Again, ballots will be scanned just as they would at the polling location. Every ballot that has been cast will be counted, no voter will be disenfranchised, and the integrity of the election is intact and secure.
Additionally, provisional ballots are available to those who would prefer to vote provisionally. A provisional ballot can be obtained at a voter’s polling location.
Further information will be reported as it becomes known.
– Nathaniel Walker, Mercer County Superintendent Of Elections
ROBBINSVILLE, NJ (MERCER)–Hope Fire Company and Allentown – Captial Health EMS responded at 6:37 p.m. to Old York Road and Montgomery Way for a T-bone crash with reported injuries. Robbinsville Township Police and New Jersey State Police also responded to the scene of the crash. The injuries were minor, and one person was placed in the back of the ambulance for evaluation of injuries but did not seek transport to the hospital. Hope Fire Company stood by for cleanup and assisted Robbinsville Police with traffic control. The Robbinsville Township Police Department is investigating the crash.
ROBBINSVILLE, NJ (MERCER)-When the first pitch is thrown at 7:37 p.m. Friday, as the Philadelphia Phillies take on the San Diego Padres in the National League Championship Series, you can bet that Kelly Fleck will have a great view at Citizens Bank Park.
Fleck, an AP history teacher for the past two years at Robbinsville High School, also happens to be finishing her stint as a Phillies Ballgirl, a part-time job she has had on plenty of summer nights and weekends over the last two baseball seasons.
“Friday night is going to be awesome; I can’t wait for the hometown crowd,” Fleck said. “The excitement of playoff baseball is just incredible. It’s something I’ve been waiting to experience.”
Fleck, 23, will be in left field for Saturday night’s game to grab foul balls and toss them into the crowd. During the rest of the homestand, Fleck will be in the stands, serving as an ambassador for the Ballgirls and helping out with the stadium’s recycling efforts.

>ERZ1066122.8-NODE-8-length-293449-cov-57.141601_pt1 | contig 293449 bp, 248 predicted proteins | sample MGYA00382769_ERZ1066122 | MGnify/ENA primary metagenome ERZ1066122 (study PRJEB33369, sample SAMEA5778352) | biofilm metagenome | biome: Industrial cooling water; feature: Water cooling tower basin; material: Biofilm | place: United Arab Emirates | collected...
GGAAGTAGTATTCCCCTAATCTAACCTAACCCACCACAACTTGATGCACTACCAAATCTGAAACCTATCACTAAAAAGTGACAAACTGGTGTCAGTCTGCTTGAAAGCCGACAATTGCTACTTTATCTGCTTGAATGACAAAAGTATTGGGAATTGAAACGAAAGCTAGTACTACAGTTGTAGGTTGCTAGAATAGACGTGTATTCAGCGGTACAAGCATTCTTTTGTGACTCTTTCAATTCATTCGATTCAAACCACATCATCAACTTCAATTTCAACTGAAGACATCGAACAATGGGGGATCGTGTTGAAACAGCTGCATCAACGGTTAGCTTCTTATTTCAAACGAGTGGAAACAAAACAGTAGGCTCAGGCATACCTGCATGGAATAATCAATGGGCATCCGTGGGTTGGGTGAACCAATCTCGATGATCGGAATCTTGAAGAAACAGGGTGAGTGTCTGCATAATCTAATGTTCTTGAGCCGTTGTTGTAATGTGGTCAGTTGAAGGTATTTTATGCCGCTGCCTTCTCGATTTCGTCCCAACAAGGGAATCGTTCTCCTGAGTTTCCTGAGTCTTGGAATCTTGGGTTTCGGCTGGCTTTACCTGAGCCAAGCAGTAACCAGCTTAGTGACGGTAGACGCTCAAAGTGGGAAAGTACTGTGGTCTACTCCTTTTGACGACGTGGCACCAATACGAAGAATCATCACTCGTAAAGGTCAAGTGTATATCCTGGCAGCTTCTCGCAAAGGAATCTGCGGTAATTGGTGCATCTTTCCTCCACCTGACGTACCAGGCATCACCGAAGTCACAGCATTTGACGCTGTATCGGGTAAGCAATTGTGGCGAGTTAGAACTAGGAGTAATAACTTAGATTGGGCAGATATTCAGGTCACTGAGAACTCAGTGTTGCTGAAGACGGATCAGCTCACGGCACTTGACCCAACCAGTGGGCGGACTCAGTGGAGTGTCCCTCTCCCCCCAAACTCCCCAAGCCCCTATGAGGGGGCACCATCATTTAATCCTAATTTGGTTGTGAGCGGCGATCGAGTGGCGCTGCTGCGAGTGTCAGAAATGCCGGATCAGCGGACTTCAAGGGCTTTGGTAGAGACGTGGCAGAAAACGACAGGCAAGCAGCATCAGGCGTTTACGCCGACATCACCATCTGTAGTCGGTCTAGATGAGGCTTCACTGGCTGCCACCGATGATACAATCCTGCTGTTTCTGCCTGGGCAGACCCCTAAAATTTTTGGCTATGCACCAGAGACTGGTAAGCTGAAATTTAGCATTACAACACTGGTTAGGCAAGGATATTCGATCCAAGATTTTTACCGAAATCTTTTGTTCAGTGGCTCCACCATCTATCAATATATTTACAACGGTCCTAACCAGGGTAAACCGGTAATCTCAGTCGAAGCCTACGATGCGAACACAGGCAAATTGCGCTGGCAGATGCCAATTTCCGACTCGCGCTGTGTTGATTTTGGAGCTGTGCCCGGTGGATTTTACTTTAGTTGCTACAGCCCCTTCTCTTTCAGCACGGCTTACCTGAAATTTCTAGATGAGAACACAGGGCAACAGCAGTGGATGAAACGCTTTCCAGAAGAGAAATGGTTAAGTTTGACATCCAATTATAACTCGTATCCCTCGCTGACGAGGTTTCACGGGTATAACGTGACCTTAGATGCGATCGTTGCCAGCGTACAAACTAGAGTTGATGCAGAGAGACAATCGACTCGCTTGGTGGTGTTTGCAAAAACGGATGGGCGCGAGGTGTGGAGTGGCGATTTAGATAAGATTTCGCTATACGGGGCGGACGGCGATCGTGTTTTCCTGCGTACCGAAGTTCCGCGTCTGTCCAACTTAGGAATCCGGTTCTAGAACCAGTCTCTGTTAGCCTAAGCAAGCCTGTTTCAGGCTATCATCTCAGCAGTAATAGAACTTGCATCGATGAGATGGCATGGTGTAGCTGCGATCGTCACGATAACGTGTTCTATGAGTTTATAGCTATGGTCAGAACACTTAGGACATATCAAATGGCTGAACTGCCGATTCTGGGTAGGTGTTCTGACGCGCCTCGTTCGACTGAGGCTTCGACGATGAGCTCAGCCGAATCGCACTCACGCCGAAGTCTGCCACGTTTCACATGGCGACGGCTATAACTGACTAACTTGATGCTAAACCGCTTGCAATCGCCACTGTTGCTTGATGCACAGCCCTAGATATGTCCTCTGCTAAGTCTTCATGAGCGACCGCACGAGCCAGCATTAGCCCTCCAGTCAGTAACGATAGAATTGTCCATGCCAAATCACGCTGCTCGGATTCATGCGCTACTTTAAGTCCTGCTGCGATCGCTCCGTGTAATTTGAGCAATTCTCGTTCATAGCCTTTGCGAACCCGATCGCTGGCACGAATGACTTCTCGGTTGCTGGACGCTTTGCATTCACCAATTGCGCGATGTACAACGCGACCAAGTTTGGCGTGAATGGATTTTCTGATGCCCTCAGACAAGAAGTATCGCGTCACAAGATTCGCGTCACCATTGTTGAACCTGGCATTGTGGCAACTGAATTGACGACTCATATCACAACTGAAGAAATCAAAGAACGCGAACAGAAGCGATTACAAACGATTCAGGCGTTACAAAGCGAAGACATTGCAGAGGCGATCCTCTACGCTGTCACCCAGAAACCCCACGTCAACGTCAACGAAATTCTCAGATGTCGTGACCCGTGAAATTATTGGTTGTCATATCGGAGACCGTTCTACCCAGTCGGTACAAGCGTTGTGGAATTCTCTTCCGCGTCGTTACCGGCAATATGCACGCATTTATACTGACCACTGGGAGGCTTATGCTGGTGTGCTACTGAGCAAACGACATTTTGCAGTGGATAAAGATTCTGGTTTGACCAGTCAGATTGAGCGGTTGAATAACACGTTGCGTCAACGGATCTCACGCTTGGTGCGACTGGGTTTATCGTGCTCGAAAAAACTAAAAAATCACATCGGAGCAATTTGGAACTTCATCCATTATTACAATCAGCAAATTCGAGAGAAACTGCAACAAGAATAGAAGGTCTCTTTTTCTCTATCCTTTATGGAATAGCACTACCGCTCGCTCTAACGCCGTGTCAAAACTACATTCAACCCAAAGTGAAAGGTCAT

“The fans have been great; they are always nice to me because they want me to throw them a foul ball,” Fleck said. “Every once in a while, I’ll hear `Ms. Fleck! Ms. Fleck!’ and I’ll know instantly that some of my students from Robbinsville came to see the Phillies play.”
Fleck even has her own baseball card, which she signs and hands out to fans during the game. She also distributes “rally towels” to fans, while also selling 50-50 raffles to raise money for Philadelphia-based charities.
There are 19 Phillies Ballgirls, all of whom are eager to rotate onto the field during a big weekend of playoff baseball in Philly.
During the season, in which the Phillies played 81 home games and then defeated the Atlanta Braves in the wild-card playoffs, Fleck would take the 80-minute drive from her home in Ocean Gate to serve as a Ballgirl for the Philly fans.
So how did this history teacher become a Phillies Ballgirl?
The Phillies advertise on college campuses. Her two older sisters, Joanna and Jenna, became Ballgirls. So, when it was time for Fleck to try out in 2020, she was ready. She competed with about 100 candidates who submitted videos. She went through an on-camera interview, as well as tests in fielding, throwing and batting. Some of the women even played college ball, so competition was fierce.
“Over the past two seasons, I’ve made some good plays out there,” Fleck said. “Usually, I let the foul ball hit the wall first because, as you can imagine, the players hit the ball really hard. It can get a little scary out there. I once got a bruise.”
Fleck said she will be retiring as a BallGirl this season, as the Phillies only allow two seasons, based on the high demand.